Chipper as ever, she replies in the affirmative.

That said, she barely allows three seconds to pass before she thrusts the needle into my mouth, injecting novocaine into the gumline near my afflicted tooth. Out comes the needle, in comes another. My understandable fear of having a needle in my mouth never even gets a chance to kick in, she moves so quickly.

After a few minutes, my mouth has gone numb and she begins drilling into my tooth. The pleasant smell of burning fills my nostrils as the drill burns into my fang. The filling material is then packed in nice and tight and we begin phase two.

Lieutenant Tant begins sawing off my lower retainer. I tell myself that despite the fearsome sounds emanating from my mouth, all the teeth down here are intact. "Just sit there, don't whine, and see if you can walk out with some dignity.", I silently muse to myself.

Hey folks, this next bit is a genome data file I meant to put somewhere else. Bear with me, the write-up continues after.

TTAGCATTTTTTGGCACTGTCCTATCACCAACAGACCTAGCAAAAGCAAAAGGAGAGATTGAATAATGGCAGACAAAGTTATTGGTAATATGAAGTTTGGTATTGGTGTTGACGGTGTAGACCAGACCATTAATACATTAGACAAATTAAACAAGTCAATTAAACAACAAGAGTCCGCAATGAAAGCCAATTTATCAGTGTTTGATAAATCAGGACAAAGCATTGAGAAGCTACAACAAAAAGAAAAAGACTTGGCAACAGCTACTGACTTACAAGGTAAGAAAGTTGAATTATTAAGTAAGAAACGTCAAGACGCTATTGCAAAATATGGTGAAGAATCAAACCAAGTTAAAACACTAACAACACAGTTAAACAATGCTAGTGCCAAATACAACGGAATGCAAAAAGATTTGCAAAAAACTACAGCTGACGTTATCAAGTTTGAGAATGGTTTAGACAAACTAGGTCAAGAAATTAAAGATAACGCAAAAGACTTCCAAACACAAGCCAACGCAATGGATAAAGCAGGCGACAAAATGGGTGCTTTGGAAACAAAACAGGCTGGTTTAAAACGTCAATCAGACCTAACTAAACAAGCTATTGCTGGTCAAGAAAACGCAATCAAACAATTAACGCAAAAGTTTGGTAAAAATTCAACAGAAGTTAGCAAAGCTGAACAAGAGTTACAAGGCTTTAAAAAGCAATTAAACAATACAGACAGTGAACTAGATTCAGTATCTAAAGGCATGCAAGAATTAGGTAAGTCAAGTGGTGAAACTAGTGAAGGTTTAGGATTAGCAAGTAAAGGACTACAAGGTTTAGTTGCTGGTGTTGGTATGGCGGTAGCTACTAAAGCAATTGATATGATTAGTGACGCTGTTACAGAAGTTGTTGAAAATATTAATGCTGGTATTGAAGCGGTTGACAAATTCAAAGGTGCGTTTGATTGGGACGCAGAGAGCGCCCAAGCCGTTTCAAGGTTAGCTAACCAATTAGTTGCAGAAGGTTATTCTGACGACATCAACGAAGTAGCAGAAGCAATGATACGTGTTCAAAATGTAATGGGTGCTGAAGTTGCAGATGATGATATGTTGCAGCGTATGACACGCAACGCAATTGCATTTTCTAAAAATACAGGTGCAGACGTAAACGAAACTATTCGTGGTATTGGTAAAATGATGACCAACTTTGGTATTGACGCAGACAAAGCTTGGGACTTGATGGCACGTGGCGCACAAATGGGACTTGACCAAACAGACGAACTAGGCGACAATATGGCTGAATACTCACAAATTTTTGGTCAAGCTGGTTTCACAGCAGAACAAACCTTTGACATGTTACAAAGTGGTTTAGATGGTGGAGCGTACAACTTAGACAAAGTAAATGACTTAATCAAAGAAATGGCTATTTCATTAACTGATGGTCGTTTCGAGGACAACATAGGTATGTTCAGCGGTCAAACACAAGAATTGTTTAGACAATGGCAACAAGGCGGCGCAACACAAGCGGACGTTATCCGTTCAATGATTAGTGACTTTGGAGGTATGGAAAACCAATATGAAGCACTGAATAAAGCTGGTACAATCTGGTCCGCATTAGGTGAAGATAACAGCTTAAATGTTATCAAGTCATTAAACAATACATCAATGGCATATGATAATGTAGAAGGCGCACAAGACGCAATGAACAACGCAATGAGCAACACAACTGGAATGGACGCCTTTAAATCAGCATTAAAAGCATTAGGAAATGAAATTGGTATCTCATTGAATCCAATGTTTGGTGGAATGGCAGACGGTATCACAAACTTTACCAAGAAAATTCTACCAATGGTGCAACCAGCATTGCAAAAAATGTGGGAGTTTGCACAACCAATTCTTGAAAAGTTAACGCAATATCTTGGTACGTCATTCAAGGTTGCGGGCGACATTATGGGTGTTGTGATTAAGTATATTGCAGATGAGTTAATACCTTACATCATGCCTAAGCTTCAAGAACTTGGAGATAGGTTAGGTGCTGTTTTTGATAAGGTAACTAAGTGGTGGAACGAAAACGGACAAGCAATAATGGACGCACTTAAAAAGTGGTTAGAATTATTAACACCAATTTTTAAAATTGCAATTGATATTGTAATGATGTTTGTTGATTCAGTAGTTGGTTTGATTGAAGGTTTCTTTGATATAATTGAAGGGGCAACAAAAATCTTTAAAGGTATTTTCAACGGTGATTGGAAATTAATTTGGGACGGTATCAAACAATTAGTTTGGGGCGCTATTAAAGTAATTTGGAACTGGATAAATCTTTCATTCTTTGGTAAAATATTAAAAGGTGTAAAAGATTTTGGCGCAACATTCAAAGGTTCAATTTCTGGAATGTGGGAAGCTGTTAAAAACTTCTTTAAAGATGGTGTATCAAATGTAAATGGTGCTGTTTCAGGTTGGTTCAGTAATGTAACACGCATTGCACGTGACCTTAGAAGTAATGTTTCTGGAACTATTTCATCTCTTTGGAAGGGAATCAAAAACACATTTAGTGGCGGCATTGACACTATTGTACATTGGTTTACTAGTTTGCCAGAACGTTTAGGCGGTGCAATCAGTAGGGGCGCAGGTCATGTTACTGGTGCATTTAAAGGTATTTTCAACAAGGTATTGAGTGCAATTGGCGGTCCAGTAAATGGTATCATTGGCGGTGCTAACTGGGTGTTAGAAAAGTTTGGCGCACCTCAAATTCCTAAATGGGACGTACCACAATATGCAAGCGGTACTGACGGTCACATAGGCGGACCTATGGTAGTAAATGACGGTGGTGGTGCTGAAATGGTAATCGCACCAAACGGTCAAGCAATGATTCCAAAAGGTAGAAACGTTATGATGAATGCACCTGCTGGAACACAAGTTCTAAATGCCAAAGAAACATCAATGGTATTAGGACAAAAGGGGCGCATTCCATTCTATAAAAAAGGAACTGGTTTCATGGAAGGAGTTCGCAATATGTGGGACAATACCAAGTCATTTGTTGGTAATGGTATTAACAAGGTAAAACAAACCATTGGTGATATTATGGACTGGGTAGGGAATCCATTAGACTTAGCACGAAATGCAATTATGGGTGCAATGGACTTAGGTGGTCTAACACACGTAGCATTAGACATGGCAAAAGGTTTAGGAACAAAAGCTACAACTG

Moments later, the brace is off, and I'm a free man. I make ready to bound towards the hallway and freedom when a hand braces my shoulder. "Uh-oh.." Lt. Tant intones. "Looks like we had a cavity hiding under one of the metal bands." Because this cavity is at a more difficult angle to reach, another female joins us to assist her. Shining the light into my mouth, they begin to probe around. "Yep, yeah...uh-huh.." Lt. Tant continues, "I think we can do this one without novocaine." At this point, she looks down into my eyes, silently challenging me to disagree. I squeak out "'ve've done this before, have you?" To which she replies "Of course!" and with the same speed and precision demonstrated earlier with her needles. I come up with a brilliant scheme to stall her: "Is this going to hurt?" "Well," she replies "You may feel a little discomfort."